When Anastasia Chomlack was told she had cancer in late July, it came as a shock.
The 39-year-old mother of two lived a healthy lifestyle, had no family history of cancer and was symptom-free. “It wasn’t even on my radar,” she said.
But nonetheless, the Pemberton resident was diagnosed with HER2-positive invasive ductal carcinoma, an aggressive form of breast cancer.
When the shock subsided, Chomlack and her family opted to take an even more aggressive course of treatment. Their decision was soon confirmed when, in only five weeks, Chomlack’s tumor had tripled in size.
Fortunately for Chomlack, an immunotherapy drug called Herceptin was recently approved for use in Canada to treat her specific variation of cancer. Administered through chemotherapy and followed with hormone therapy, she said it’s responsible for lowering what would have been a 50 per cent chance of the cancer metastasizing to a five to 10 per cent chance.
“Five years ago my cancer would have been a death sentence,” Chomlack explained.
She’s also turned to alternative treatments like mistletoe, and sees a naturopath to complement the chemotherapy.
So far, the treatments seem to be working: Chomlack said her tumour has shrunk by nearly 90 per cent since she began chemotherapy. But while the chemo is covered under B.C. health care, the alternative — and costly — treatments are not.
Chomlack, a well-known wedding photographer and founder of the Whistler Wedding Collective, is also taking a year off from her business to focus on healing.
When Chomlack’s friend Liz Tiedeman first heard about Chomlack’s diagnosis, Tiedeman said “it was pretty devastating, to say the least.”
Tiedeman, an event planner and self-described “do-er,” said she knew high costs would be associated with Chomlack’s treatment and wanted to help.
Chomlack’s friends launched a crowdfunding campaign to help cover the financial burden that accompanies a cancer diagnosis, and also, upon Chomlack’s request, to give back to others facing a similar diagnosis. Soon after, her friends also began planning a fundraising event.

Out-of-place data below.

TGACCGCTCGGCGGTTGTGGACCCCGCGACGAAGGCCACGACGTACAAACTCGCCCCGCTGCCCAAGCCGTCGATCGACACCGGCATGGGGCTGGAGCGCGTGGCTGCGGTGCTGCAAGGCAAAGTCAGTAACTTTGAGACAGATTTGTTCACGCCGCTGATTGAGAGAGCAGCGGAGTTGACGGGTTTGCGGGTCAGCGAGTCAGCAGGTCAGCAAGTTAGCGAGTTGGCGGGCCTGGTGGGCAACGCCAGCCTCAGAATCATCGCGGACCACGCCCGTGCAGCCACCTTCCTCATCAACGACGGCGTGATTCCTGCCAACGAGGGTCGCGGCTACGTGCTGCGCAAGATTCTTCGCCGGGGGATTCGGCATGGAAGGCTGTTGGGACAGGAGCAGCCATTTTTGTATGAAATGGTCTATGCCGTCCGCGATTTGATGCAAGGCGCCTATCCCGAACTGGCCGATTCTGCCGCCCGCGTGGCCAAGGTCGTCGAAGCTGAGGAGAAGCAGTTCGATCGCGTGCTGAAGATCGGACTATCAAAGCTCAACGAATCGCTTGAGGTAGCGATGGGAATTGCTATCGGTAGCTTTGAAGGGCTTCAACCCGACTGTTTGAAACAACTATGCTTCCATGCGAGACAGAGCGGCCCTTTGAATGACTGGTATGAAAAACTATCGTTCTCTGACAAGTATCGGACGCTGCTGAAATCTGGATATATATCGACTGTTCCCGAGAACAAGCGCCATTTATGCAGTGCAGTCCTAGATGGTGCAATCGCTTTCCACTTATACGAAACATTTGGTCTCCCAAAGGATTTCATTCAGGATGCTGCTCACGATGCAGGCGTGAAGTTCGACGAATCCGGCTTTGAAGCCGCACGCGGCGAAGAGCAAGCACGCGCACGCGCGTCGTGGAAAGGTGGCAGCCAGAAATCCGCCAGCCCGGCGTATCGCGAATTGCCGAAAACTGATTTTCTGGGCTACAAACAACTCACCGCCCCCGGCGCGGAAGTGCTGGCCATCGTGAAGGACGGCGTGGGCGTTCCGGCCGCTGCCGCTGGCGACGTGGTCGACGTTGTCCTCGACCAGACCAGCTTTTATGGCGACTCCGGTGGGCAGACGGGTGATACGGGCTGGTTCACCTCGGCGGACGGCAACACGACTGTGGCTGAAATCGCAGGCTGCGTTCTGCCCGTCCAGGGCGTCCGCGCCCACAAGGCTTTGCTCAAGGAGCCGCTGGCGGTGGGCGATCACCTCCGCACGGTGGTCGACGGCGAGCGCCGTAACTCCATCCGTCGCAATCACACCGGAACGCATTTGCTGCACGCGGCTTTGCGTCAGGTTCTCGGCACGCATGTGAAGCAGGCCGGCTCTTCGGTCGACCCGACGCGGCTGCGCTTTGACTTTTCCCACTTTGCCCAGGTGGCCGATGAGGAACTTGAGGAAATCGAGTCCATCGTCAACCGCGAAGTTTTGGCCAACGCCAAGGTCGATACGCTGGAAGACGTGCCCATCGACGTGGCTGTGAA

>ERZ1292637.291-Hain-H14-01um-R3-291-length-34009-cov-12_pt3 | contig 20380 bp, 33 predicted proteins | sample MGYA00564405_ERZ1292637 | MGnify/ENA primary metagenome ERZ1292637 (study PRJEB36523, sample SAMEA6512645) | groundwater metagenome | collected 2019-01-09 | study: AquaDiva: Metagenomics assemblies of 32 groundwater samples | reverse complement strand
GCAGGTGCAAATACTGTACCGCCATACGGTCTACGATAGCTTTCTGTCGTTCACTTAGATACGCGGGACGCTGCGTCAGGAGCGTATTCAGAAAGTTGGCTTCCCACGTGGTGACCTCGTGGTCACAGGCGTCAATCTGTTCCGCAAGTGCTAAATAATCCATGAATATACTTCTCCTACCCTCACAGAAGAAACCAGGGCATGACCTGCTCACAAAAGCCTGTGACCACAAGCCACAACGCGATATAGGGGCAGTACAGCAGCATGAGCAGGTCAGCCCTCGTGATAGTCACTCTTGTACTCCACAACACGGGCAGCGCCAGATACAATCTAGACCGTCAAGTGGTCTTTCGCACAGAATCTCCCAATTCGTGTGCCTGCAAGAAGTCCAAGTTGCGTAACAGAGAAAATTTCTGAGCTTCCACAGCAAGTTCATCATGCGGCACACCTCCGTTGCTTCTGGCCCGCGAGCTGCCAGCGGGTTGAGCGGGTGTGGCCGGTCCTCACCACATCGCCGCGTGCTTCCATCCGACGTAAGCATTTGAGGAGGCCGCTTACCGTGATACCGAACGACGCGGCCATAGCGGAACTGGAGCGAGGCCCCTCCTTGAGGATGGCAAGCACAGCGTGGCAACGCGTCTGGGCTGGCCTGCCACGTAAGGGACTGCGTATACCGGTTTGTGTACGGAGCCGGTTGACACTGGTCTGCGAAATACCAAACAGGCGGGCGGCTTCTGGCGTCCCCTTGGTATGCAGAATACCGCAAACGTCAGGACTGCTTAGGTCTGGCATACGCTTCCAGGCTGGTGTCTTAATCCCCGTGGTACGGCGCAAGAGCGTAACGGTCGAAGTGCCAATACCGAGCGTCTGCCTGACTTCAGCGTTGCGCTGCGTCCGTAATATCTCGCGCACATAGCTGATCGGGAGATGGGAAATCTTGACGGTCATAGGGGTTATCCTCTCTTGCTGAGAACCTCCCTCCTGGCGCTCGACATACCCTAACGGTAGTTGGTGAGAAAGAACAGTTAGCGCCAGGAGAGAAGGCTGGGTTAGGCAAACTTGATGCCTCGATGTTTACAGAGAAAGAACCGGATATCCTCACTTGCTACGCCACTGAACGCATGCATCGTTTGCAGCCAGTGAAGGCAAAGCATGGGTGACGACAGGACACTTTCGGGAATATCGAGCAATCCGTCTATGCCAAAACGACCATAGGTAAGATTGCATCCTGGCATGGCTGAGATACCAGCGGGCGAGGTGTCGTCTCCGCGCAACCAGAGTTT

“I didn’t really have a choice with the fundraiser or the GoFundMe,” laughed Chomlack. “They took over and just did it. I think my friends know us better than we know ourselves.”
That event, held at North Arm Farm in Pemberton on Saturday (Oct. 15), featured dinner, dancing and an auction. It drew over 200 people to support Chomlack — one guest even flew in from Fiji for the occasion.
While the final tally has yet to be counted, Tiedeman estimates the event raised well over $35,000, in addition to the over $37,600 already donated via the crowdfunding campaign.
“It was a very special night that we will all remember forever,” wrote Tiedeman in an email on Sunday.
While Chomlack and her husband, Chad, initially wanted to keep her diagnosis private, Chomlack said they’ve since been proven wrong.
“My husband and I are constantly blown away by this community,” she said. “We daily find ourselves in tears over the generosity of people. It’s been a very humbling and amazing experience. I feel fortunate in some ways that I’m going through this and I get to experience this kind of community support.”
Although Chomlack said her cancer treatment “feels like a full-time job,” her positive outlook has enabled her to find a benefit in a difficult situation.
“I keep saying that I think this cancer is not happening to me, it’s happening for me,” she said. “It made me pause, take a deep breath and slow down, and realize how fast I was going… My life moving forward will look very different.”
To donate to the campaign, go to gofundme.com/anastasiachomlack.